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Posted on Mon, Jul 26, 2010 : 6:30 a.m.

Envisioning a new future for mainline Protestants: pubs and piercings?

By Pam Stout


Design by Flickr user vaXzine, in its summer series on The Future of Religion, explores many questions this week on the Future of Mainline Protestantism.

"Mainline" Protestants include the largest branches of Presbyterians, Lutherans, Methodists, Episcopalians, and other traditional denominations. Patheos invited Protestant thinkers to explore how traditional denominations will "retool" themselves for a new century, given the "well-documented mainline decline" in membership.

Sam Alexander, a Presbyterian pastor in San Rafael, Calif., implores fellow Christians to face changes for the future:

"We can hang onto what we have been ... we can hang on to our endless, divisive fights for purity and justice; we can proceed with our useless, interminable efforts to get a culture that has left us behind, to come back; or we can commit our last breath to a still more glorious dawn just now beginning to rise. ..."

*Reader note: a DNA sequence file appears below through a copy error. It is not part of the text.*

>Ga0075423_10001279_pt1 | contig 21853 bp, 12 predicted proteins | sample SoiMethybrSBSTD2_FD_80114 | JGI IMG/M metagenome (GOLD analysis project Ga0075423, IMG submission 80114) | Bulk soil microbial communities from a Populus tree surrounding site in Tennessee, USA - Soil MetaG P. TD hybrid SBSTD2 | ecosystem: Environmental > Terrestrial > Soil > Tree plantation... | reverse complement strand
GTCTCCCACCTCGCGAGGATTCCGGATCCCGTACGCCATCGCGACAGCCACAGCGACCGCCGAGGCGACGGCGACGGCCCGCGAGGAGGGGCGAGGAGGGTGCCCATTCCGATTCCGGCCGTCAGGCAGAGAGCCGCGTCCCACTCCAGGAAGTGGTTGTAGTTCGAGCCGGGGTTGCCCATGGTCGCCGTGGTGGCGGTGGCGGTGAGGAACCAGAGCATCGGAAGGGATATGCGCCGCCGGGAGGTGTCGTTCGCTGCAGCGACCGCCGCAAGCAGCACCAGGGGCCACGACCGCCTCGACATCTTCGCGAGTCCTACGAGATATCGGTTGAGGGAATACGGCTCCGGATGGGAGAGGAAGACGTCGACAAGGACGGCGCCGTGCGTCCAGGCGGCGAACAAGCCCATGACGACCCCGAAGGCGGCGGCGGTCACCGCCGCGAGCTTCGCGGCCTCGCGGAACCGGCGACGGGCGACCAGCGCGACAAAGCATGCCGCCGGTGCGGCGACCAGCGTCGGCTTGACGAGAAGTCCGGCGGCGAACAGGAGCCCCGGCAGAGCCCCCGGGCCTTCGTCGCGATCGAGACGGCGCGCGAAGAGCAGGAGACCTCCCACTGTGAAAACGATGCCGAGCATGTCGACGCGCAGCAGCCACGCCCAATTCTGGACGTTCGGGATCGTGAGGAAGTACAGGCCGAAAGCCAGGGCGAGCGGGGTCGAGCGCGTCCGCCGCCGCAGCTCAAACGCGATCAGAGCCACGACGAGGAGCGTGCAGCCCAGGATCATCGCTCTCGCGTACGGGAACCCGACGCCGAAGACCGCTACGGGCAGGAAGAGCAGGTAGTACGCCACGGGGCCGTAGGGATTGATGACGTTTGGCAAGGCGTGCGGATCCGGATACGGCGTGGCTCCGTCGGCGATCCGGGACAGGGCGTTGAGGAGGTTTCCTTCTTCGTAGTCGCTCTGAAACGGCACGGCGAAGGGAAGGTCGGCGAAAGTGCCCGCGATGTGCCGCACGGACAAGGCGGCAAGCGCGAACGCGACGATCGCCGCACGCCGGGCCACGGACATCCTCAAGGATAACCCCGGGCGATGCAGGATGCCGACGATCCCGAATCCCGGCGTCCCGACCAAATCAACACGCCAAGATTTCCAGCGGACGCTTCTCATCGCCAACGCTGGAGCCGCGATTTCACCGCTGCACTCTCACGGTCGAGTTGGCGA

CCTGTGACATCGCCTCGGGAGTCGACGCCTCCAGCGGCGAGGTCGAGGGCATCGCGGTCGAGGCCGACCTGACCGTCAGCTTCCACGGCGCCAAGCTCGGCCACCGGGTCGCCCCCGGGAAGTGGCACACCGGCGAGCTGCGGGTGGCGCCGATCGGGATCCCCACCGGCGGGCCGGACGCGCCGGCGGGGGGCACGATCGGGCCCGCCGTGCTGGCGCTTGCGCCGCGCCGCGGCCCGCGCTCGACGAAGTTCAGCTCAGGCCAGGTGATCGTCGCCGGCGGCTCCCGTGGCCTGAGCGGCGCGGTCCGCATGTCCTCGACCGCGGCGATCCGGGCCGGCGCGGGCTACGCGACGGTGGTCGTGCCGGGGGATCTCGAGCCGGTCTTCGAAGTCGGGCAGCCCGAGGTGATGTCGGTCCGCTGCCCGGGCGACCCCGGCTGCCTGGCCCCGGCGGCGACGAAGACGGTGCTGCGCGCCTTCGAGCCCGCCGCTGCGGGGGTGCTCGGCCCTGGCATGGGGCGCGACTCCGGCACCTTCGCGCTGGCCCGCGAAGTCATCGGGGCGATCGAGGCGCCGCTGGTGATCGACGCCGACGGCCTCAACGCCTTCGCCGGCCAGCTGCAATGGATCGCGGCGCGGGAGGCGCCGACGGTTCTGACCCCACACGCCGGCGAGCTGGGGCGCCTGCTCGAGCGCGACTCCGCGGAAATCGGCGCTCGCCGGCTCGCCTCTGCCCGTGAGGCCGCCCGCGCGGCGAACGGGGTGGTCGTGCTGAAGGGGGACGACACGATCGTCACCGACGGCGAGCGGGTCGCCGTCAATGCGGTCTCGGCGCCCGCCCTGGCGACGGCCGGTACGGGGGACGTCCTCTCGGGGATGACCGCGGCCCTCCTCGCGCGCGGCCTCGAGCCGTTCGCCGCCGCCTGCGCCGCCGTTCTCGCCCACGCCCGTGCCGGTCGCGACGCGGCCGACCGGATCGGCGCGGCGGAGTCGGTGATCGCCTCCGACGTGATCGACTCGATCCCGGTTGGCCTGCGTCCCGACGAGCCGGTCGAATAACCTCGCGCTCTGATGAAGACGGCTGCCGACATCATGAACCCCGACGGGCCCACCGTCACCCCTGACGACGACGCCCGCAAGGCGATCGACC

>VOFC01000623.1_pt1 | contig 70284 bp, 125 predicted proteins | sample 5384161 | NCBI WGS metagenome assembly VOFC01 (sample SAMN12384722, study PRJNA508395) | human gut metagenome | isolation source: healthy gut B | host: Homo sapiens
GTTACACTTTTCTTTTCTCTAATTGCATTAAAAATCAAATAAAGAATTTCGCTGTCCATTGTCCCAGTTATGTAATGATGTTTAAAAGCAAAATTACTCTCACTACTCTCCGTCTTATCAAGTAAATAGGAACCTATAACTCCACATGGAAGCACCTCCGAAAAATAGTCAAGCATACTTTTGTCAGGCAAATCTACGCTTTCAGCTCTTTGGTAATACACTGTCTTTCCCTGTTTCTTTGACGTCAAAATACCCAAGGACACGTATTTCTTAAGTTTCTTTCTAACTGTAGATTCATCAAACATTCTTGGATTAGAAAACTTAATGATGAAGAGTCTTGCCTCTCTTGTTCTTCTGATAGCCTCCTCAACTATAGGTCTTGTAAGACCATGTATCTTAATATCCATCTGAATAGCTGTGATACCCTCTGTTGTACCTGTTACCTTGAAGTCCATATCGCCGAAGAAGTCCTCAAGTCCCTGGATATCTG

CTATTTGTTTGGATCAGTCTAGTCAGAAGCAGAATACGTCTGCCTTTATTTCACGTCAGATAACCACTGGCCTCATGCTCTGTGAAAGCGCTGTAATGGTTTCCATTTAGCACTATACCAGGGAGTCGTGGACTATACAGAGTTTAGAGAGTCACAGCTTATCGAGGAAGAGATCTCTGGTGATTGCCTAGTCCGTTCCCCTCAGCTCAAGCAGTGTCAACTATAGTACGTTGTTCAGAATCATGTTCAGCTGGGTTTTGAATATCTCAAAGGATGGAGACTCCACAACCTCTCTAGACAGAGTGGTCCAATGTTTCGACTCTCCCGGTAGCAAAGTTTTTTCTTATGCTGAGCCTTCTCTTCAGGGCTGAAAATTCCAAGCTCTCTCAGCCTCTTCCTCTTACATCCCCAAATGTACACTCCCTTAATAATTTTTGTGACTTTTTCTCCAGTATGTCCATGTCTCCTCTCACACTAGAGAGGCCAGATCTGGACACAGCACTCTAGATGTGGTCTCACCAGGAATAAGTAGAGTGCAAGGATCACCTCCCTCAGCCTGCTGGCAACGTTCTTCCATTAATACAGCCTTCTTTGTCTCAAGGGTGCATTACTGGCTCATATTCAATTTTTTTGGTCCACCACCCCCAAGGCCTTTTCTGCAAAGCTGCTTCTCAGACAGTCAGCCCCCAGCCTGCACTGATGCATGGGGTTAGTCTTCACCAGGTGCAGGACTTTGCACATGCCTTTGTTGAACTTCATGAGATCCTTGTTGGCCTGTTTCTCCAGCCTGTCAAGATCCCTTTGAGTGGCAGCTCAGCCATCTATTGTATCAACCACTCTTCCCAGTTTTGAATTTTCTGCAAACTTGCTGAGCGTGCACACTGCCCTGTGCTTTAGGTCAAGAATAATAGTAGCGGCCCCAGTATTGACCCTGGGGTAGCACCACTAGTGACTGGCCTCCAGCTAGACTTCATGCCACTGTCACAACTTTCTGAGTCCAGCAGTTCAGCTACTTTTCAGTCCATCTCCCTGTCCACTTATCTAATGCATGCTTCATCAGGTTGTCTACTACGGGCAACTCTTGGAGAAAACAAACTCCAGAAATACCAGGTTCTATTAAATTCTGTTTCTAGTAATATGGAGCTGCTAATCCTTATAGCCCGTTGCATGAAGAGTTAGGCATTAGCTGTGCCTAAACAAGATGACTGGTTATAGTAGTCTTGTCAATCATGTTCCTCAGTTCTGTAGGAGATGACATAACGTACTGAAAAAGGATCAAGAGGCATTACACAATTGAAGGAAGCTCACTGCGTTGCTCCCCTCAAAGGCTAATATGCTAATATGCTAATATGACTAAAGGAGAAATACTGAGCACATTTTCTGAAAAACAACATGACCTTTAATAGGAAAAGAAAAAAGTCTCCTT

Jim Burklo, dean of Religious Life at the University of Southern California, sees hope in the "remarkable creativity springing out of hundreds of progressive congregations and groups in the U.S. today."

Phillip Clayton, professor at Claremont School of Theology, argues that a change in theology is not needed, but "new visions of what the church is and what it does" is needed. He says that new churches will "stretch and challenge you ... take openness to forms and practices you've never seen before," including:

  • "churches that meet in pubs, office buildings, school classrooms, or homes;

  • "churches that have no leader, or have leaders who don't look like any pastor you've ever known (OMG, what if they have piercings?);

  • "pastors who are hosts to discussions, who can listen long and deep to doubts and questions before presenting the answers on which they center their lives;

  • "churches that don't have buildings, denominations, pastors, or sermons; that don't meet on Sundays; that consist mainly of people who don't call themselves "Christians";

  • "churches whose participants are drawn from many different religious groups; churches full of "seekers"; churches that consist mostly of silence (like the Quakers) or of heated discussions between participants."
  • Go to for more essays on the Future of Mainline Protestantism by the following authors: Rev. Jerry. D. Campbell, Adam Walker Cleaveland, Monica A. Coleman, James Calvin Davis, Kenda Creasy Dean, Bruce G. Epperly, Greg Garrett, Anne Howard, James J. Kang, J. Ryan Parker, Brian McLaren, David LaMotte, Anthony B. Pinn, Robert John Russell, Josef Sorett and Peter Wallace.

    The website will offer new articles each day this week, including interviews with denominational leaders Bishop Larry Goodpaster (United Methodist Church) and the Rev. Bruce Reyes-Chow (Presbyterian Church USA) on the future of mainline denominations.

    Pam Stout covers Faith and Home & Garden coverage for She may be reached at